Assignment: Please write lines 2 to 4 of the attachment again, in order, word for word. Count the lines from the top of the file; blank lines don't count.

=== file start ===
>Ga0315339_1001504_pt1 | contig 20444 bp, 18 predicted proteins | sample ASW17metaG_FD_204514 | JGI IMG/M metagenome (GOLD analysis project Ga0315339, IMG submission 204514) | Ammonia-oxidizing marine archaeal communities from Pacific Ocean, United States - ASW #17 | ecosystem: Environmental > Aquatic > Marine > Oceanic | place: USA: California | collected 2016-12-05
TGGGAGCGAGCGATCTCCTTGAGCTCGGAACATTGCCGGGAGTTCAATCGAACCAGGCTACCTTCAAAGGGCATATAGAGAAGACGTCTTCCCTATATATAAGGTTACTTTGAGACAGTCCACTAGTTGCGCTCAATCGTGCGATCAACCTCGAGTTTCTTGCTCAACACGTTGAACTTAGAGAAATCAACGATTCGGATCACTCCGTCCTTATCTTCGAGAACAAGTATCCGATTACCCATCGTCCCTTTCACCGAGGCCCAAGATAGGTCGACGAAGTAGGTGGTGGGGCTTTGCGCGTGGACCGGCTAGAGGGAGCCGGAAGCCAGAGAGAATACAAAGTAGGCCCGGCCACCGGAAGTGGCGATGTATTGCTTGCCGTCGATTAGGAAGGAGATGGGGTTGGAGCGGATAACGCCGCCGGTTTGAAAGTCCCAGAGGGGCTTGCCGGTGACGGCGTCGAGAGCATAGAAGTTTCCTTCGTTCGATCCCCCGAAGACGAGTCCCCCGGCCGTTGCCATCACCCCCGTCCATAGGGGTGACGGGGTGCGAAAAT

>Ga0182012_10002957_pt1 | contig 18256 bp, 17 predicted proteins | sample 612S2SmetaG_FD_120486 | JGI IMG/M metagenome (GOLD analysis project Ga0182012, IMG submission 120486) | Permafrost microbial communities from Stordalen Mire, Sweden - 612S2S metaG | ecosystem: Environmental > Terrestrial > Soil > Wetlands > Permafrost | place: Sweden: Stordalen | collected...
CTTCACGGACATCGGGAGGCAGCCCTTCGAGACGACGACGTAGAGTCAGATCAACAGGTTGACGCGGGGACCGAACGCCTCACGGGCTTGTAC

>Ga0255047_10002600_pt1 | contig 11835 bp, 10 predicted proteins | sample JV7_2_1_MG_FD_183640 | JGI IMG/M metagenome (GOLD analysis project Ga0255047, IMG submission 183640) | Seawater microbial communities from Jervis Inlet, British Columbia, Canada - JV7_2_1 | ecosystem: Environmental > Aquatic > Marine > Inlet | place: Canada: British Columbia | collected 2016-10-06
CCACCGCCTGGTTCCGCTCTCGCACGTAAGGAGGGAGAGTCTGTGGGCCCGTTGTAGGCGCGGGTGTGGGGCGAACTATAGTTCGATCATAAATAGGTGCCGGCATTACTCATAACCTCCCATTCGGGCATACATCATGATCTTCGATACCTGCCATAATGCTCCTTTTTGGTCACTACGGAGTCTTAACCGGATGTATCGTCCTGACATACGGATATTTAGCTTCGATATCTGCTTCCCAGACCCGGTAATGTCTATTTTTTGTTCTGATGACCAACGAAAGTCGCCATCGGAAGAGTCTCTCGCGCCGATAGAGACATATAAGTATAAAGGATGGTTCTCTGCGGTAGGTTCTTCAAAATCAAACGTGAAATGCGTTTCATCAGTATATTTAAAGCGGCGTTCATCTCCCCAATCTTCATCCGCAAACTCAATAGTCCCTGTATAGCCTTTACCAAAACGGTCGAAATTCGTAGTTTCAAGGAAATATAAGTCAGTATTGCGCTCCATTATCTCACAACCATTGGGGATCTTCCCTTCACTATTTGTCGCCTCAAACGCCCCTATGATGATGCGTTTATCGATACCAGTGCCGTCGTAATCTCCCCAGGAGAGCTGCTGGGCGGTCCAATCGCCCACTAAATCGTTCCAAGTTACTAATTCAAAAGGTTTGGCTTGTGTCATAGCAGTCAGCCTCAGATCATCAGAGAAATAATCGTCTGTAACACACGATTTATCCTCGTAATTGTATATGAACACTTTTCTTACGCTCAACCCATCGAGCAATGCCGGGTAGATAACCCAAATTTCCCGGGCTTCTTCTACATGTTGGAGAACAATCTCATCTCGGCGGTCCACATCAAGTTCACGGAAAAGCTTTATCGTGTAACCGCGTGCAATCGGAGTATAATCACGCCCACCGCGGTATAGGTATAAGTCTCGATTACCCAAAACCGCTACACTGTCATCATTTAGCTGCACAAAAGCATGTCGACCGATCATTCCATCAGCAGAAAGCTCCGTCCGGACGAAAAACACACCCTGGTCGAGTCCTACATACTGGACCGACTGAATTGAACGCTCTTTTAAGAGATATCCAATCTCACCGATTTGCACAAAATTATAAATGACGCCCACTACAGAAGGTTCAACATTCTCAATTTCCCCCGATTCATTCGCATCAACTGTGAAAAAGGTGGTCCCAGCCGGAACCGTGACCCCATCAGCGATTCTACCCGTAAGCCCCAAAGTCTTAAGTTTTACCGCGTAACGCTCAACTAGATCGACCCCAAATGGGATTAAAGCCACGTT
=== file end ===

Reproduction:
TGGGAGCGAGCGATCTCCTTGAGCTCGGAACATTGCCGGGAGTTCAATCGAACCAGGCTACCTTCAAAGGGCATATAGAGAAGACGTCTTCCCTATATATAAGGTTACTTTGAGACAGTCCACTAGTTGCGCTCAATCGTGCGATCAACCTCGAGTTTCTTGCTCAACACGTTGAACTTAGAGAAATCAACGATTCGGATCACTCCGTCCTTATCTTCGAGAACAAGTATCCGATTACCCATCGTCCCTTTCACCGAGGCCCAAGATAGGTCGACGAAGTAGGTGGTGGGGCTTTGCGCGTGGACCGGCTAGAGGGAGCCGGAAGCCAGAGAGAATACAAAGTAGGCCCGGCCACCGGAAGTGGCGATGTATTGCTTGCCGTCGATTAGGAAGGAGATGGGGTTGGAGCGGATAACGCCGCCGGTTTGAAAGTCCCAGAGGGGCTTGCCGGTGACGGCGTCGAGAGCATAGAAGTTTCCTTCGTTCGATCCCCCGAAGACGAGTCCCCCGGCCGTTGCCATCACCCCCGTCCATAGGGGTGACGGGGTGCGAAAAT

>Ga0182012_10002957_pt1 | contig 18256 bp, 17 predicted proteins | sample 612S2SmetaG_FD_120486 | JGI IMG/M metagenome (GOLD analysis project Ga0182012, IMG submission 120486) | Permafrost microbial communities from Stordalen Mire, Sweden - 612S2S metaG | ecosystem: Environmental > Terrestrial > Soil > Wetlands > Permafrost | place: Sweden: Stordalen | collected...
CTTCACGGACATCGGGAGGCAGCCCTTCGAGACGACGACGTAGAGTCAGATCAACAGGTTGACGCGGGGACCGAACGCCTCACGGGCTTGTAC